I’ve been back in the throes of writing poetry, so you’ll pardon me if I keep things a bit short and extra even-keeled over here. 🙂 Back in February, I posted a piece on church worker wellness resources. Well, I hadn’t gotten to say that there was an LCMS project to provide online devotions for church workers on areas of vocational, relational, financial, and emotional wellness.
Tag Archives: vocation
Ned and I just returned from a great district church workers’ conference. It has me thinking of many posts to write, and I was fortunate to be able to help with the CPH table, so I got to browse through lots of great books! Woo hoo! Meanwhile, for now I want to ask you about opposites.
Calling all Lutherans! Calling all Lutherans! I’m looking for good resources on vocation for a project. All sorts of resources, digital or offline, books, articles, blog posts, speakers, etc!
Once upon a time, there were sitcoms: situational comedies. That was back before everything was offensive. You know, a few YEARS ago! Anyway, sitcoms could deal with awkward uncles.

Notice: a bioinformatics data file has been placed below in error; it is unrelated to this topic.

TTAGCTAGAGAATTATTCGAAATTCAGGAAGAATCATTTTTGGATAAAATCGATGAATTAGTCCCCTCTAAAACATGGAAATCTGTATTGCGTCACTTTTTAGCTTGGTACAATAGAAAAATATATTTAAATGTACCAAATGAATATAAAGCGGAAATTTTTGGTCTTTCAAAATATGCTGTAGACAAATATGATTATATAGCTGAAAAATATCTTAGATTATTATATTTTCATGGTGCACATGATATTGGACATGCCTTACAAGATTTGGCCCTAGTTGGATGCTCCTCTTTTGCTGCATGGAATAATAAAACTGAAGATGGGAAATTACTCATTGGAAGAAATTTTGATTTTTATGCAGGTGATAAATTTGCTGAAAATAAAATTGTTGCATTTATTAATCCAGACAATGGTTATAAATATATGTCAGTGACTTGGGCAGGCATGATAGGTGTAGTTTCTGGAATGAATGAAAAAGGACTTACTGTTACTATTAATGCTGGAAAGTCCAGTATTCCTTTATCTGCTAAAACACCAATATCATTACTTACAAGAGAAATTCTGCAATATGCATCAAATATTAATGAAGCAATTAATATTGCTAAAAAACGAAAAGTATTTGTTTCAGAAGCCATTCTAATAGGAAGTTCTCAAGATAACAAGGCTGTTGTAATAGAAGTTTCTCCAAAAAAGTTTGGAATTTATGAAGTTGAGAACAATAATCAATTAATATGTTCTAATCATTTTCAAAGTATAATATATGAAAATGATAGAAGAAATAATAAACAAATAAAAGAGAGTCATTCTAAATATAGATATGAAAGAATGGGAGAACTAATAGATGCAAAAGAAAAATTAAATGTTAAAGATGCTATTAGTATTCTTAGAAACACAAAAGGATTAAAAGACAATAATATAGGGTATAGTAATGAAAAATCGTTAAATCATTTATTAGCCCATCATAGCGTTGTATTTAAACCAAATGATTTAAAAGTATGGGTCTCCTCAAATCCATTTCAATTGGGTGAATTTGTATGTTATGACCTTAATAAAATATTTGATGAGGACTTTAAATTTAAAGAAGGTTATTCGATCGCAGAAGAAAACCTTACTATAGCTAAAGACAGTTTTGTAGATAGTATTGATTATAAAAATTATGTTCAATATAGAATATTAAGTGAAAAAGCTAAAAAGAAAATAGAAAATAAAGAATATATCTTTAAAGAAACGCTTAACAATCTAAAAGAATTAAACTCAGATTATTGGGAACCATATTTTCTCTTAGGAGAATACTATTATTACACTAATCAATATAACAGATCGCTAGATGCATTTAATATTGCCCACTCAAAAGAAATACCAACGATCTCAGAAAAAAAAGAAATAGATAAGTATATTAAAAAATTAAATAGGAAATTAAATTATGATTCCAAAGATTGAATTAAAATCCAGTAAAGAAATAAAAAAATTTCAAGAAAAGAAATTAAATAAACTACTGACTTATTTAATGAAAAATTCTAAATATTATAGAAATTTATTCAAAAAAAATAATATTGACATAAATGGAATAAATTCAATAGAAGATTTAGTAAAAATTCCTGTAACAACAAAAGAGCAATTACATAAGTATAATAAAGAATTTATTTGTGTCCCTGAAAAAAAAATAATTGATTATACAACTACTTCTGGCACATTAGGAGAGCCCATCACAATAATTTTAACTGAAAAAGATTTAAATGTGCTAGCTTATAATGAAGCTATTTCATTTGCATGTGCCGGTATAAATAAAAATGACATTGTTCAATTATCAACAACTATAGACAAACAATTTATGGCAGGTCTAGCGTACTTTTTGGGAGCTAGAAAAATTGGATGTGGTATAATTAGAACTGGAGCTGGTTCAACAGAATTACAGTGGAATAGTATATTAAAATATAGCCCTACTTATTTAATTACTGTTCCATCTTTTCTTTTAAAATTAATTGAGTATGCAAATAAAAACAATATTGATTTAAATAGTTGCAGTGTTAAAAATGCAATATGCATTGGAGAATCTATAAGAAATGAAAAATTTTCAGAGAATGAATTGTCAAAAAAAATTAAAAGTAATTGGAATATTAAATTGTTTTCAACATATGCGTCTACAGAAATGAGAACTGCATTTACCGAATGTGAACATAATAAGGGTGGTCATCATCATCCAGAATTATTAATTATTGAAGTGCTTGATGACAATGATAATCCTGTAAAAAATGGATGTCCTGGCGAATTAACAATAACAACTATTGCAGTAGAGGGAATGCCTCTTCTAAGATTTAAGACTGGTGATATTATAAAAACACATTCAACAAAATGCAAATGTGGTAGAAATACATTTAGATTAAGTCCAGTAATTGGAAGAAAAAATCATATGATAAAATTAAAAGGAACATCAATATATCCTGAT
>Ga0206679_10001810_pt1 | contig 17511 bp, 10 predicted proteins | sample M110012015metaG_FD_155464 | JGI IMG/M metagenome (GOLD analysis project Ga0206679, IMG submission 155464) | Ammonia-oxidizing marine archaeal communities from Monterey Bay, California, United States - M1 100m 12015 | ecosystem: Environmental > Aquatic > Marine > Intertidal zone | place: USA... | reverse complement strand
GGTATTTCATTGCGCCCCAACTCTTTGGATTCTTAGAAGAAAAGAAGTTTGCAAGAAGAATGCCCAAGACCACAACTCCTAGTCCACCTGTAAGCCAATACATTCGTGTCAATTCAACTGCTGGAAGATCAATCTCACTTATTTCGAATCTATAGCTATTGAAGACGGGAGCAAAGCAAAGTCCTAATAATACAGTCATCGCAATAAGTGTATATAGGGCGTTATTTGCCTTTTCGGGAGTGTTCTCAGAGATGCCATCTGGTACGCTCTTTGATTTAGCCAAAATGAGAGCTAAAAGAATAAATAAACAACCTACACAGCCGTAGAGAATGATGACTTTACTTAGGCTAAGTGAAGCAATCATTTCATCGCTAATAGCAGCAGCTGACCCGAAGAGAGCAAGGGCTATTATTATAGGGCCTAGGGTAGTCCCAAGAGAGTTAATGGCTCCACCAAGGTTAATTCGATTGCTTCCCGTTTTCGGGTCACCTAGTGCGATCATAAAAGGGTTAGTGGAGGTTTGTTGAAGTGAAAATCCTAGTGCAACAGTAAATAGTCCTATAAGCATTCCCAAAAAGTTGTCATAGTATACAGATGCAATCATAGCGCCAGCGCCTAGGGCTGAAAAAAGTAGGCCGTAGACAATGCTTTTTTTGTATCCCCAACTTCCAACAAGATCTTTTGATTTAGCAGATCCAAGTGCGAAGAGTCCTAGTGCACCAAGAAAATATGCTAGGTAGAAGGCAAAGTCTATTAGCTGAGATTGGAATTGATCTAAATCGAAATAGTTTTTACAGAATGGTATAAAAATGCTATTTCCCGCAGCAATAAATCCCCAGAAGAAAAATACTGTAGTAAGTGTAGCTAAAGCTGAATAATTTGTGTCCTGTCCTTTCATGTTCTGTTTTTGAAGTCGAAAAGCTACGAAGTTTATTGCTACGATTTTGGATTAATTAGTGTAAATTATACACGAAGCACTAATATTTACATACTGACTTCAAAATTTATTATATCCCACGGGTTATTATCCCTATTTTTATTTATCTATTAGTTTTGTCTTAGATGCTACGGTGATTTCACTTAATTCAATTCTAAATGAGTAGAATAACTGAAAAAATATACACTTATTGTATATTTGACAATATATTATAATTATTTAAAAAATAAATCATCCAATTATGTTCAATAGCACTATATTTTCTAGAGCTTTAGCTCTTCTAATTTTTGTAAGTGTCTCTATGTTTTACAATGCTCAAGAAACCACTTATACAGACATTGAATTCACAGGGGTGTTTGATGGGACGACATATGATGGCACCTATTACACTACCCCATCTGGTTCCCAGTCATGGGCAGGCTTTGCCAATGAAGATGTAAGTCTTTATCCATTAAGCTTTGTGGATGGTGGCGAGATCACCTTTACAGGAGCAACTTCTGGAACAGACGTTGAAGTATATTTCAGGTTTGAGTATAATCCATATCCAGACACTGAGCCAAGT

Today’s post is a review of Lutheran (medical) Dr. John D. Eckrich‘s first book, Vocation and Wellness: Renew Your Energy for Christian Living. And, by first book, I mean first of three! Well done, Dr. Eckrich!
Maybe one of you can help me out. I’ve been thinking about Martin Luther saying that the office of marriage itself has something of a power, like a draw toward good. A person might look at a wedding ring and remember he or she should be faithful. That sort of thing. What I wonder is whether there is a parallel in parenting. On one hand, I believe a child naturally elicits love. Can the love be rejected? Yes. But I think parenthood likewise inspires love, even if that love can be rejected. Can you think of any quotes or thoughts about such a vocational office pull?
“You don’t find time. You make it.” Ok, but what does that mean? How can we understand the expression, “making time,” within a Lutheran vocational context? Dare we ask, “What does this mean?”
Yesterday, in my new series, Law & Gospel for Writers, I introduced a few distinctions about the Law and asked whether you are thinking in terms of enough. Today, in Part II, a central concept will be binding. Are you binding yourself under rules? Are you sometimes tempted to think that being bound is actually better, more productive, or more successful?
Many warm and heartfelt congratulations to Marie MacPherson on two brand new arrivals! Both were labors of love involving plenty of labor! She’s just had a wonderful baby boy, Teddy, and she’s just released her second book, Meditations on the Vocation of Motherhood, Volume 1: Old Testament!